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Chaucer's Knight's Tale, Part 3


It is generally accepted among Chaucerian scholars that, while there is some question of the order in which Chaucer meant the other tales within The Canterbury Tales to appear, The Knight’s Tale is indisputably first. As knights were still generally respected and admired in Chaucer’s time, this would seem the natural choice of character to not only lead the procession on their pilgrimage, but to also lead off the telling of the tales meant to serve as a diversion for the pilgrims while on their journey.

The description of the knight within the General Prologue confirms his militaristic background and firmly establishes him as a Christian soldier, equally at home fighting in any part of the world perceived to be barbaric, pagan, or otherwise non-conforming to the beliefs of Christianity. It is interesting to note, then, that his chosen tale begins with and revolves around the actions of Theseus, who can be seen as a parallel of the knight himself in the role of warrior or soldier, but also as a personification of the pagan beliefs that the knight is described as having fought against. Just as the General Prologue includes a listing of the many battles fought by the knight in the description of his person, so does the knight begin his tale by telling of the many battles fought and won by Theseus. In doing so, he attributes to Theseus a characteristic that Chaucer has previously bestowed on the knight himself, namely that of “chivalrye” (45 and 865)

Rather than offer further insight into the character of each pilgrim beyond the General Prologue, Chaucer allows the tales to further define the characters that tell them. Thus, the knight’s tale is not only of the battles and conquests attributed to Theseus, but also one of romance and courtly love, possibly mirroring the knight’s own views of love and romance as a character of courtly status within the group of pilgrims.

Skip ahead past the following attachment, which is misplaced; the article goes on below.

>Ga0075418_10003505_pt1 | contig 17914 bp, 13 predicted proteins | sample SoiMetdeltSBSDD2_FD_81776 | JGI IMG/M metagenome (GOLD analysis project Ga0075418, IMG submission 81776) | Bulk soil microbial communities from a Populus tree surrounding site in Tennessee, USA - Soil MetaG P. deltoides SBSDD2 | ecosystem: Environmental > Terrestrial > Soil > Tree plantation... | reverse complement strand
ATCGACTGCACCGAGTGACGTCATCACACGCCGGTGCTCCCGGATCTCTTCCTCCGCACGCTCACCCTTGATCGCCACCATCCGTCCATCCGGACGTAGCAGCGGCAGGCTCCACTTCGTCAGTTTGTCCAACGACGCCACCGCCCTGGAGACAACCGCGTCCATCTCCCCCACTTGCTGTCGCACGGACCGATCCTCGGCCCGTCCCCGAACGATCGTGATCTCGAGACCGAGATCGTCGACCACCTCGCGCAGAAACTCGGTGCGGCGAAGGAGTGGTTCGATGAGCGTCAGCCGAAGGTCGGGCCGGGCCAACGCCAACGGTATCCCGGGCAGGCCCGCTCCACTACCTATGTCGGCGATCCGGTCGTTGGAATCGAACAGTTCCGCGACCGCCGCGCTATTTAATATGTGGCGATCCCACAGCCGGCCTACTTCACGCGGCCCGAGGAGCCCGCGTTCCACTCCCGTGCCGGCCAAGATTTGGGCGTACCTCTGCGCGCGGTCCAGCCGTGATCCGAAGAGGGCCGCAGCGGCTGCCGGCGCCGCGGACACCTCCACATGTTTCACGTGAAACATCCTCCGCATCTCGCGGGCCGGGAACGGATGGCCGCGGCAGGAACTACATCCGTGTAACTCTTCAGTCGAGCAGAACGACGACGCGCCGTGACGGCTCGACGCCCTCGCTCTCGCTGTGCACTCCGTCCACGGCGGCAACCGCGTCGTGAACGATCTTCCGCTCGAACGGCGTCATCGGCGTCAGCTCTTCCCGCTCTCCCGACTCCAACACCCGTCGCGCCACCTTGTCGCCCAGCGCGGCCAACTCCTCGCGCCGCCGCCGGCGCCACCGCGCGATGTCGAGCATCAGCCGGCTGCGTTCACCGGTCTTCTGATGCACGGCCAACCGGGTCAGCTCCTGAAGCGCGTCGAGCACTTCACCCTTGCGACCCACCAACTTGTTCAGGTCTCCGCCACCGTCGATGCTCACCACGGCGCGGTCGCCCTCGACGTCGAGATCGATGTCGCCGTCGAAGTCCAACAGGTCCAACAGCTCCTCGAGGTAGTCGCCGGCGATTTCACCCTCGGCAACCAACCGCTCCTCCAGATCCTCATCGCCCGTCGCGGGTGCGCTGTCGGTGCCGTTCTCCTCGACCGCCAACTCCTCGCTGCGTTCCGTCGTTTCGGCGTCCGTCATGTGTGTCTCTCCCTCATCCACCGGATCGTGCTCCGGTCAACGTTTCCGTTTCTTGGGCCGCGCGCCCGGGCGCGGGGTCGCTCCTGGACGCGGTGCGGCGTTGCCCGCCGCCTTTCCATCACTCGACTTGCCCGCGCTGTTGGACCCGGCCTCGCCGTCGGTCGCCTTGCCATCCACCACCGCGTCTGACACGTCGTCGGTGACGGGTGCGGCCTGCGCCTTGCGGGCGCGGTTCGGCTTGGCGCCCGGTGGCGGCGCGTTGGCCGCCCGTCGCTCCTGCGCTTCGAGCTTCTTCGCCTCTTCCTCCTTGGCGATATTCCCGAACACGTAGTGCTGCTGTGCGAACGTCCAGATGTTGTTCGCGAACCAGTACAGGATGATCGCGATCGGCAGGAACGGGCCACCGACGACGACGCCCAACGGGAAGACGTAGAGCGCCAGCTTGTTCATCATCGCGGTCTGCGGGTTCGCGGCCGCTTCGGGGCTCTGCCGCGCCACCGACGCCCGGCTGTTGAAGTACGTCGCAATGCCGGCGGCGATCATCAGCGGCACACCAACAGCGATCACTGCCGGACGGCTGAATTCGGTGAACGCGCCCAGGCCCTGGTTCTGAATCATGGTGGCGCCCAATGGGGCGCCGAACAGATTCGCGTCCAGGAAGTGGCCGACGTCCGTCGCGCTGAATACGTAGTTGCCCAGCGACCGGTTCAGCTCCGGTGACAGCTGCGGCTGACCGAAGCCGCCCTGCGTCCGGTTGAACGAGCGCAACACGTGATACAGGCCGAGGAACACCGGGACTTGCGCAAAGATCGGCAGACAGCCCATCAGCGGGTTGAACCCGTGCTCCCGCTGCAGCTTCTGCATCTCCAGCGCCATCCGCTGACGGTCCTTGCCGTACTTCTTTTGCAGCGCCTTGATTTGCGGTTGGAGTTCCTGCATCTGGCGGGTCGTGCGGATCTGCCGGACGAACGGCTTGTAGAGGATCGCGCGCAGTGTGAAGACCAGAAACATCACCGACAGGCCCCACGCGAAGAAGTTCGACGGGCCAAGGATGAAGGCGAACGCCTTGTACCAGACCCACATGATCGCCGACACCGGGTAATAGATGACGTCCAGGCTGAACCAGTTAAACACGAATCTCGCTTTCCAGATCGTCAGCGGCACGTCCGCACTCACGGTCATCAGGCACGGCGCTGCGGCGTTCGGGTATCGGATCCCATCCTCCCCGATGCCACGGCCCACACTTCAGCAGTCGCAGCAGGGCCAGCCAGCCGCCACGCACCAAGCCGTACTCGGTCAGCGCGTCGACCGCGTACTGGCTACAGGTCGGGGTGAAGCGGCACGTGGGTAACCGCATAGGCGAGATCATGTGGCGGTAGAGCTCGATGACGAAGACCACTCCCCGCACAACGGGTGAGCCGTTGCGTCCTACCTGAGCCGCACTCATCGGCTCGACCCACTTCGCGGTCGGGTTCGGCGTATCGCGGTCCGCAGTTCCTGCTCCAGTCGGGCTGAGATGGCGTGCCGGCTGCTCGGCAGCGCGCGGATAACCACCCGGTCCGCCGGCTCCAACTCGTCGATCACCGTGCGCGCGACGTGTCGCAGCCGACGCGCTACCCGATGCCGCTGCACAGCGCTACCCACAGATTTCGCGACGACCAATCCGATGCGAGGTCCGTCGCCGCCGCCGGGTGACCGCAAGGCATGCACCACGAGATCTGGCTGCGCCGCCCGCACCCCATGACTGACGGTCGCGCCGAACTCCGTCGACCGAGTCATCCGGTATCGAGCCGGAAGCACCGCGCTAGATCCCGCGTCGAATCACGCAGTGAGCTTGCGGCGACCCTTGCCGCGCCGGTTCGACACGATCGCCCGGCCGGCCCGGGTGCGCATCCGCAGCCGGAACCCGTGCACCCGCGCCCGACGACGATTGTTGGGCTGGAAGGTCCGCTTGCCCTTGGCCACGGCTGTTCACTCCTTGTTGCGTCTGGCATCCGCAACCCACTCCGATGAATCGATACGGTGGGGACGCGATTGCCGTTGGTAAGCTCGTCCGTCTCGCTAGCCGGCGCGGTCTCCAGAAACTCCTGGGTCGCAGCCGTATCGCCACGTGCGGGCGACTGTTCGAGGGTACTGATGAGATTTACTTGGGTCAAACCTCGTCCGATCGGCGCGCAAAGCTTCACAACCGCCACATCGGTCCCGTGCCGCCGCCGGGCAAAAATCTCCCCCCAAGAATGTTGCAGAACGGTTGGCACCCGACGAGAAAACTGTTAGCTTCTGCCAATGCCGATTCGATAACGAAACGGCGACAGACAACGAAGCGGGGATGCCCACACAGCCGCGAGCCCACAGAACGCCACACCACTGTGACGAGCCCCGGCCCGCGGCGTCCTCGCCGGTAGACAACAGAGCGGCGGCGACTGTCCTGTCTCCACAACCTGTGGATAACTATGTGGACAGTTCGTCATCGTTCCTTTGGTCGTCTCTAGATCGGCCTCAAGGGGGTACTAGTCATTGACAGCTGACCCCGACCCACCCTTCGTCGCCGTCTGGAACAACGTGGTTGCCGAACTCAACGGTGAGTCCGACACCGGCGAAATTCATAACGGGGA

Some of the richest symbolism offered in The Knight’s Tale can be found in part three, in which is described the “noble theatre” (1885) built by Theseus for the arranged confrontation between Arcite and Palamon, to include the temples to the gods included within the structure, and the events leading up to the confrontation. The interconnectedness of Chaucer’s symbolism can be seen throughout the tales, with this particular section of The Knight’s Tale containing the majority of its allegory and symbolism. Within the first few lines of part three, it is already clear that this is no ordinary arena or gathering place for such a sporting event as Theseus intends to wage there:

“That swich a noble theatre as it was,

I dar well seyn that in this world ther nas.

The circuit a myle was aboute,

Walled of stoon, and diched al withoute.

Round was the shap, in manere of compas,” (1885-1889)

Describing the structure as being a mile in circumference immediately conveys the impression of the exaggerated and the fantastic, and further sets the stage, so to speak, for what is to come. In addition, the round shape conveys an image of a microcosm that is representative of the macrocosm of Earth and in turn, the cosmos and the universe. The presence of the temples to Venus, Mars, and Diana further enhances the parallels between this coliseum-like arena and the heavens. In addition, Theseus, in his role as ruler of Athens and builder of the theatre, becomes linked symbolically with Jupiter, ruler of the heavens and of the gods depicted in the temples within the theatre.